Will.Whim

A weblog by Will Fitzgerald

Interestingness of parts

There has been an interesting discussion about composing on the Sacred Harp mailing list; one of the subtopics has been a perennial favorite: what makes a ‘good’ Sacred Harp tune. One of the desiderata is that parts be interesting to sing as themselves; i.e., a kind of polyphony. I’m curious how one could model ‘interestingness’ computationally. For example, a more varied tune is generally more interesting than a less varied one, so perhaps the variance of interval changes could be a simple model of interestingness. As a small test: I compared the variance of interval changes in the alto part of the arrangement of New Britian (i.e. Amazing Grace), in the 1191 Denson revision of The Sacred Harp to the version in the Christian Reformed Church Psalter Hymnal (Midi version). Sure enough, the variance in the Sacred Harp is 1.95 vs. 1.47 for the Psalter Hymnal: by this measure, the Sacred Harp version is about 1/3 ‘more interesting.’ I suspect this would hold up over all.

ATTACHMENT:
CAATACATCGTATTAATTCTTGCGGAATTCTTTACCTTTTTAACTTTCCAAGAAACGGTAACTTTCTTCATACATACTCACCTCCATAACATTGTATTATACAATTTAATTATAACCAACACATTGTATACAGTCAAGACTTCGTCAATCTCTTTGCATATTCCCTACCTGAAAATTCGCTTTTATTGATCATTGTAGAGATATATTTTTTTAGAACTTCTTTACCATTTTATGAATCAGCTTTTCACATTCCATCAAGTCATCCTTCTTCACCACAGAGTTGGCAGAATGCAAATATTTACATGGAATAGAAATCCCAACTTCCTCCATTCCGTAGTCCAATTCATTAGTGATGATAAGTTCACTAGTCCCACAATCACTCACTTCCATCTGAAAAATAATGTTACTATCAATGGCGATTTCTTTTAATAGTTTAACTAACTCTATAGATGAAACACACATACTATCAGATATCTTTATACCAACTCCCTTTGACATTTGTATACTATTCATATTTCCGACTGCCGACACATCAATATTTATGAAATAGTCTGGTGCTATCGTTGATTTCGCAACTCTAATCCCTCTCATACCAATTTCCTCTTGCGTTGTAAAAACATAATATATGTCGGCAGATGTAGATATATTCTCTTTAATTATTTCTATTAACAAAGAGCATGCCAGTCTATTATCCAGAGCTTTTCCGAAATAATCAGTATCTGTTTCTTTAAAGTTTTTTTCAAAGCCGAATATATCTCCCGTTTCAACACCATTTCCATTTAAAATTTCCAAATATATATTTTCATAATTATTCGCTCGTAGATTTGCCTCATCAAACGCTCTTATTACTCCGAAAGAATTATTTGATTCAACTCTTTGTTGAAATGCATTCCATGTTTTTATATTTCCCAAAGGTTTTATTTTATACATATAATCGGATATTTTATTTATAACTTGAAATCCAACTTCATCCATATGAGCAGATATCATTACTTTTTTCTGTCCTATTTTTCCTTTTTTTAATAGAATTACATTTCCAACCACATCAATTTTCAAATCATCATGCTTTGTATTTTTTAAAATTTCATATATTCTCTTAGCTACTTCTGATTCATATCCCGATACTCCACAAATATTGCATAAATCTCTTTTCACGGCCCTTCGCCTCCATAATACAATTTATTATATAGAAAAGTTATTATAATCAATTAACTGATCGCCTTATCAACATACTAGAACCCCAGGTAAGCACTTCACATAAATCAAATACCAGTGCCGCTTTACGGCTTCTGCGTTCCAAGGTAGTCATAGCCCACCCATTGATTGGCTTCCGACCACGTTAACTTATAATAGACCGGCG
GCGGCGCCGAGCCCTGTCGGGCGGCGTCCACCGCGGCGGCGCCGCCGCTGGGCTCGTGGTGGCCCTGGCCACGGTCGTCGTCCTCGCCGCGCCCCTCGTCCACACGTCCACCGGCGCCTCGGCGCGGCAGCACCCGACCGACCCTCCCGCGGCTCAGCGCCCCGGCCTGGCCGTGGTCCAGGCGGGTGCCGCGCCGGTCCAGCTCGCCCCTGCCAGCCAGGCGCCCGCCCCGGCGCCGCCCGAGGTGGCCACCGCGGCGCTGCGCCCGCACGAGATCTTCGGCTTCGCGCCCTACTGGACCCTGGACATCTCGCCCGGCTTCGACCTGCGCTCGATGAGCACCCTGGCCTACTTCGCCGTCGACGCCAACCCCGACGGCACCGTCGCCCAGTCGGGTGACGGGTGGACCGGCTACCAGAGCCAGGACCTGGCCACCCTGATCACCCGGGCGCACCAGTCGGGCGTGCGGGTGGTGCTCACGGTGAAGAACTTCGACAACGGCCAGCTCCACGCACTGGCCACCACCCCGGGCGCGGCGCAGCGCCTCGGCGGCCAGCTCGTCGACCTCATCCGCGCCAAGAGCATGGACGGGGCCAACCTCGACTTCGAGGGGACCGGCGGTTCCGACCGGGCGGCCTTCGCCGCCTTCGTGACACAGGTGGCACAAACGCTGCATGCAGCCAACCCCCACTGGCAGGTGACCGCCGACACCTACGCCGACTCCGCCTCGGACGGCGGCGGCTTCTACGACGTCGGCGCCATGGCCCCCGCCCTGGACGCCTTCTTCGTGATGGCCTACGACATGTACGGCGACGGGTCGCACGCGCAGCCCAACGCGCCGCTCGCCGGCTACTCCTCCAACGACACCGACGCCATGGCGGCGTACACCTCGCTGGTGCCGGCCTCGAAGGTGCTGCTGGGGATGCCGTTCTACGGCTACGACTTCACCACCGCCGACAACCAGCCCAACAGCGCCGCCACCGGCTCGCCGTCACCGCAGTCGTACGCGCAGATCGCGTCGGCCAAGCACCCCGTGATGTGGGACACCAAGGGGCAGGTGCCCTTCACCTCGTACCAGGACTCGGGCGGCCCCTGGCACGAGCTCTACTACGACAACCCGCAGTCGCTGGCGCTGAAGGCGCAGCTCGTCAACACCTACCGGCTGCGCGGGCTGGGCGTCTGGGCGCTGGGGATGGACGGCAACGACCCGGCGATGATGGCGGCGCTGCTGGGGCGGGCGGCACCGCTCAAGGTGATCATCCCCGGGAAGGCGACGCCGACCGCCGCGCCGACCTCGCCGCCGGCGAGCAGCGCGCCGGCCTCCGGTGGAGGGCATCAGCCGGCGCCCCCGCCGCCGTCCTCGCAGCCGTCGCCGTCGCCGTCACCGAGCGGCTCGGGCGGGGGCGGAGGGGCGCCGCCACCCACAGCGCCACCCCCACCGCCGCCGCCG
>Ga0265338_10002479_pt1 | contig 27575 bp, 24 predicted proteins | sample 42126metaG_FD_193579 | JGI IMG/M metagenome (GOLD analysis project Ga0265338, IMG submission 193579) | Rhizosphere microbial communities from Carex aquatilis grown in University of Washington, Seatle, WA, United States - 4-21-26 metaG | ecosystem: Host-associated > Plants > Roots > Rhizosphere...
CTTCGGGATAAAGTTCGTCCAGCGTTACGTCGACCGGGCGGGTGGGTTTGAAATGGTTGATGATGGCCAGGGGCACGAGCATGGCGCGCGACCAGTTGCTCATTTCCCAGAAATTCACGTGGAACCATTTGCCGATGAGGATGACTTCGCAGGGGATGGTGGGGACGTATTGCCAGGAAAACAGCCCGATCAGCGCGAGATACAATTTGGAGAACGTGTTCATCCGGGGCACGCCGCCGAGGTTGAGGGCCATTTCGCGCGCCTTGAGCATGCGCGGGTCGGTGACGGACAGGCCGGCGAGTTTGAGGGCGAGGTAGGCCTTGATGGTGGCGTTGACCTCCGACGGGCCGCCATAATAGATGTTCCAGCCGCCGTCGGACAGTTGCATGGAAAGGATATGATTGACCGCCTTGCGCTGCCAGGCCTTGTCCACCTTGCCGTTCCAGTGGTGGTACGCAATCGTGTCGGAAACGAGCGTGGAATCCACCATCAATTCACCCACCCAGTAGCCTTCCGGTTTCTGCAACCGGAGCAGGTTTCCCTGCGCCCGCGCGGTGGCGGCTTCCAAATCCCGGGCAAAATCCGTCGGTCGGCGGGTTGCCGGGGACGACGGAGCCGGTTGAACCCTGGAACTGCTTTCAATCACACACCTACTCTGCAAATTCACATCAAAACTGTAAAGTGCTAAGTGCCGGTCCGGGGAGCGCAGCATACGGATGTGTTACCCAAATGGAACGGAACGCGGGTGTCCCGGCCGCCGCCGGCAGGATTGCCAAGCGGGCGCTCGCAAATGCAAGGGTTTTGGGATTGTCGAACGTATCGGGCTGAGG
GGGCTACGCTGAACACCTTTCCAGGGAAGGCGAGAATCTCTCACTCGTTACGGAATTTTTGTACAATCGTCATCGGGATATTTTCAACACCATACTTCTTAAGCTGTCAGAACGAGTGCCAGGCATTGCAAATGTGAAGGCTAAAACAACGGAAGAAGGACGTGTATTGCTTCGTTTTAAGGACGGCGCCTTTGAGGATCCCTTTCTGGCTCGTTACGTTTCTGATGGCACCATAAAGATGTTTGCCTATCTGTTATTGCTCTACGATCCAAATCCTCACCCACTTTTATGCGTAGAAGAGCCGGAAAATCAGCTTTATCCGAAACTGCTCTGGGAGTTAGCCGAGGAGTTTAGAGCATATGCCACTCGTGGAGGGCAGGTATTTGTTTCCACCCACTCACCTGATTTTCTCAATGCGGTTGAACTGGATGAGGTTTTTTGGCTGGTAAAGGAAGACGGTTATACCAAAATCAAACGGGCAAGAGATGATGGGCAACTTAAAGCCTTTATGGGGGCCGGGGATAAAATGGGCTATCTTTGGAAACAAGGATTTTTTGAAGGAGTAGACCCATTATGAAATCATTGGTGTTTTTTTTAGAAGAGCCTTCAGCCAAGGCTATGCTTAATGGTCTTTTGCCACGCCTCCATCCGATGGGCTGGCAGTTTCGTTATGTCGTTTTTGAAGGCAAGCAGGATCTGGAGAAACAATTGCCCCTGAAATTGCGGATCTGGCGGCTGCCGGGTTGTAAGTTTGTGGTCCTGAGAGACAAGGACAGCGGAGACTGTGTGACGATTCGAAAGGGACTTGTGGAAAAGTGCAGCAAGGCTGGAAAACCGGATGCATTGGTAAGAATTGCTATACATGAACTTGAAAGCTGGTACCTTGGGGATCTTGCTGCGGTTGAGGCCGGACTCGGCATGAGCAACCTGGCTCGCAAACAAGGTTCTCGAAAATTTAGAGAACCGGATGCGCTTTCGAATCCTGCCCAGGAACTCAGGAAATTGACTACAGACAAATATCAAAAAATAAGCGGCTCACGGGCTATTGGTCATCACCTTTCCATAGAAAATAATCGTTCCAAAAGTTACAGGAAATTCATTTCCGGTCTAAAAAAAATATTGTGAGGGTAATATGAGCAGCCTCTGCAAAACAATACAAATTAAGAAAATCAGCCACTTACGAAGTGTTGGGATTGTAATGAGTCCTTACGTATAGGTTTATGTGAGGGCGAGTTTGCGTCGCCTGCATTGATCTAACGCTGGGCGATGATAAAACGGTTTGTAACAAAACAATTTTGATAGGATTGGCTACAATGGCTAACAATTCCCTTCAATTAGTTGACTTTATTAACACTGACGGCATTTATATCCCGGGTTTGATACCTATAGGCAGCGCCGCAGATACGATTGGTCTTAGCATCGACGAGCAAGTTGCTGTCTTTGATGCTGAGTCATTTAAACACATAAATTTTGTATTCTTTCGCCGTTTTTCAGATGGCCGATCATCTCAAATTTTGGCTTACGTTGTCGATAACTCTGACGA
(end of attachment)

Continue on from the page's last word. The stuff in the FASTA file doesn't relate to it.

One comment made in the mailing list discussion is that most modern hymnbooks are written (as I think Sam Sommers put it when I talked to him about this at the Goshen monthly singing) ‘by keyboardists, for keyboardists’–that is, the music isn’t arranged for the singers so much as for the benefit of the piano or organ player. I’m interested in finding a good a capella hymn book.

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4 responses to “Interestingness of parts

  1. Natalia September 6, 2005 at 2:14 am

    It’s certainly true that tenor parts, which are the “melody,” jump around a lot more than the treble or alto parts.

  2. Will September 6, 2005 at 8:06 am

    Yes — I thought that the alto part, which (as you know) was added later, would show less variance, making any difference in variance more remarkable. Still, of course, this is just a bit of exploratory investigation.

  3. Jesse September 7, 2005 at 11:39 am

    Neat idea. I wonder whether there might be other characteristics of interestingness, certain intervallic jumps, for example.

  4. Will September 7, 2005 at 12:37 pm

    No doubt! Variance is a very weak measure.

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